Twelve years’ experience with fascia lata autograft to replace complicated anterior vaginal mesh
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To report 12-year experience with replacing transvaginal mesh (TVM) with fascia lata autograft.
This was a chart review of TVM removal and replacement with a fascia lata autograft placement by a single surgeon between 2005 and 2017. The Pelvic Organ Prolapse Quantification (POP-Q) system before and 1 year following the procedure, patient-reported recurrence of symptoms, changes in the POP-Q examination and complication rates are analyzed.
Twenty-four patients were included. Mean age was 57.2 (95% CI 53.2–61.2) years. Mean number of days to Foley catheter removal was 3.2 days (95% CI 1.6–4.9) and mean number of days to drain removal was 10.9 days (95% CI 9.9–12.0). Following the surgery, no leg seroma, infection or numbness was reported. UTI occurred in four (16.7%) of the participants postoperatively. At 3-month follow-up, mild urinary symptoms were reported in five participants (20.8%). At 1-year follow-up, one participant was symptomatic of pelvic organ prolapse. Paired t-test analysis revealed statistically significant retraction of Aa and Ba vaginal points (p < 0.001). C, GH and PB points were also statistically significantly retracted.
Fascia lata autograft for anterior compartment reconstruction due to TVM complications is associated with high safety and efficacy rates.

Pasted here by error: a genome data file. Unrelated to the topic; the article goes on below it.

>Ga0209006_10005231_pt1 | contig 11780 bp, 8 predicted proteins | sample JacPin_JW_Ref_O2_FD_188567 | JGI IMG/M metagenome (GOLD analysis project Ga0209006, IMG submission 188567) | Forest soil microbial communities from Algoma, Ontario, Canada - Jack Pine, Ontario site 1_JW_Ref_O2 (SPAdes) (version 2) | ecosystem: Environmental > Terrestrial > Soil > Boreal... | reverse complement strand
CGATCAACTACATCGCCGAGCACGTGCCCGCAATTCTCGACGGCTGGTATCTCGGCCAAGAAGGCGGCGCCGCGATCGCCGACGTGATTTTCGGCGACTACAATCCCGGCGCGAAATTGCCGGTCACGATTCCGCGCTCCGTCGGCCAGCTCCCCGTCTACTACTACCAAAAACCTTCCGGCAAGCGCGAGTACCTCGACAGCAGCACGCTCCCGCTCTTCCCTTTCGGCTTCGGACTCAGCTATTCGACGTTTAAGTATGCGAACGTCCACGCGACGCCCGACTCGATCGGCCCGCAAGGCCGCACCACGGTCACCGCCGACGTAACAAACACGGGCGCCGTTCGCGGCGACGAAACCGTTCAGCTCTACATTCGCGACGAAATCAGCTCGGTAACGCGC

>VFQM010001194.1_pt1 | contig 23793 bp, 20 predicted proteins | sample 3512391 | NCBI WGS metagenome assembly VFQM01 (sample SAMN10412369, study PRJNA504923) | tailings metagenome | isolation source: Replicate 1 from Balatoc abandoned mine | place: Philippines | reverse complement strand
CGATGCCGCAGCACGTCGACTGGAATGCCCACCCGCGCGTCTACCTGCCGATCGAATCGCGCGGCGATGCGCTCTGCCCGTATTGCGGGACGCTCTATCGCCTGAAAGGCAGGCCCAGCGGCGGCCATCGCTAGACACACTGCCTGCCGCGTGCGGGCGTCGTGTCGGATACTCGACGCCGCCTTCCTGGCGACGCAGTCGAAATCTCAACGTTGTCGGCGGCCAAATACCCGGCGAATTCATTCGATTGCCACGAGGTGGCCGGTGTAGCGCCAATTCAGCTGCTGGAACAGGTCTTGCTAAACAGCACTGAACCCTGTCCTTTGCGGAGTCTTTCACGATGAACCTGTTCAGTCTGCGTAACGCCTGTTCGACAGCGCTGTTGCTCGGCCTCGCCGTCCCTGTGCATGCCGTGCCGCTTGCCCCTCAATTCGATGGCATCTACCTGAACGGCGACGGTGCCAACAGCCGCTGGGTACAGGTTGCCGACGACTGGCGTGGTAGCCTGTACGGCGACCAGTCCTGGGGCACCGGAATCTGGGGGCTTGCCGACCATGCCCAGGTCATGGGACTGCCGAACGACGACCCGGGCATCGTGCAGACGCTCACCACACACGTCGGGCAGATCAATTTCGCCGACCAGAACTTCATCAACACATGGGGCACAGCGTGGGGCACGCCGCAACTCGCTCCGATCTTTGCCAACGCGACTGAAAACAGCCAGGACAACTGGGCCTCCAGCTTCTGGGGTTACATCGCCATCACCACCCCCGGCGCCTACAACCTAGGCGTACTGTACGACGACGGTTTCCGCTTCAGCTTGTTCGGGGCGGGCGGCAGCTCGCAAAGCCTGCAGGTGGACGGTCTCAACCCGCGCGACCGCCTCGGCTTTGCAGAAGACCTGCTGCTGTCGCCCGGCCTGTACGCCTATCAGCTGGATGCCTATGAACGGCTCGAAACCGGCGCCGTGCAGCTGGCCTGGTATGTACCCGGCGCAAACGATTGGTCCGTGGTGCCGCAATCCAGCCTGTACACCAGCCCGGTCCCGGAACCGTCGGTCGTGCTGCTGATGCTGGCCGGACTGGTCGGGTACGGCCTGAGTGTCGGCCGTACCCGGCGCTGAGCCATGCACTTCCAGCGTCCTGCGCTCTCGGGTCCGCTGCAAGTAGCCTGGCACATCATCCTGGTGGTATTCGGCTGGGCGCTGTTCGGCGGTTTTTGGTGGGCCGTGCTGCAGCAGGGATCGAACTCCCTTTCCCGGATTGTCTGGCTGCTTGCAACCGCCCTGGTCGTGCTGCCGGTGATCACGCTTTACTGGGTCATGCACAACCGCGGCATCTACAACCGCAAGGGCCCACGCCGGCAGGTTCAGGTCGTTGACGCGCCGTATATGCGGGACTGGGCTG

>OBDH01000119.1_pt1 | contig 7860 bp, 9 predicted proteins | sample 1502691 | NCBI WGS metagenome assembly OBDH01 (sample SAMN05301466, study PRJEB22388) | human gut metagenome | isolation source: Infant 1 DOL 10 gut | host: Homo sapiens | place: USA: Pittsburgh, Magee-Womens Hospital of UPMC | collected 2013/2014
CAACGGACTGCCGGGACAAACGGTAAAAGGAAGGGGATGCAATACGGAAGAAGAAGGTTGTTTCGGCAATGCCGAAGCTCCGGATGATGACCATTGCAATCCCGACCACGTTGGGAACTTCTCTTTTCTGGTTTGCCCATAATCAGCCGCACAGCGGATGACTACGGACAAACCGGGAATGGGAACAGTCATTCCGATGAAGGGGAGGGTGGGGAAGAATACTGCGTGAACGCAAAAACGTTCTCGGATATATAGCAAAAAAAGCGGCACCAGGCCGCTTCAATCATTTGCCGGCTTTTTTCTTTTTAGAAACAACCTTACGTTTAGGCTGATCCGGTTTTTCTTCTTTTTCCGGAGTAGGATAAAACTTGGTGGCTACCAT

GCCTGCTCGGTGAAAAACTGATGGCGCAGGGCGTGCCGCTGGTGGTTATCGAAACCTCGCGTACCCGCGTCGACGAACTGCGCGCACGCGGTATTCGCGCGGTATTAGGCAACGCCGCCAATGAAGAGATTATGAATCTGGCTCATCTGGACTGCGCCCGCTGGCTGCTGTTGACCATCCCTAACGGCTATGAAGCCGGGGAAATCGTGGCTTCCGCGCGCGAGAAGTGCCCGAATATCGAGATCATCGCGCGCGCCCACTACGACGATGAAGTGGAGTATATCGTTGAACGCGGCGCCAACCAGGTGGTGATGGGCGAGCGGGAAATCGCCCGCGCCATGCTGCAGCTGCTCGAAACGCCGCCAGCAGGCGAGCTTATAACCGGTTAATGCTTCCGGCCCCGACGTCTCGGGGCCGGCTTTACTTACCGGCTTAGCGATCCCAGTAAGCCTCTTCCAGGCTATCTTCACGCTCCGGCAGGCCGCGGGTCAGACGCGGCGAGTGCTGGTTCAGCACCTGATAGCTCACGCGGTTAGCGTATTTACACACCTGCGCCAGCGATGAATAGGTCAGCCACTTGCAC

KeywordsFascia lata autograft Hammock procedure Transvaginal mesh replacement
Dr. Alshiek was funded by a research scholar grant from the International Continence Society.
The authors received no assistance—directly or indirectly—from any individuals or companies for preparation of this manuscript.
This paper was presented at the Annual AAGL meeting in 2018.
We would like to acknowledge the assistance from the team at INOVA Advanced Surgical Technology and Education Center (ASTEC) and Mr. Larry Walker, the director of the program, for his support of the program.
Compliance with Ethical Standards
Conflicts of interest
All but one of the patients’ in this data set were collected and analyzed while the senior author was a faculty member at the University of Oklahoma Health Sciences Center in Oklahoma City, OK. The author collects the anatomic pictures during various workshops or cadaver teaching at various institutions.
Written informed consent was obtained from the patient for publication of this video article and any accompanying images.
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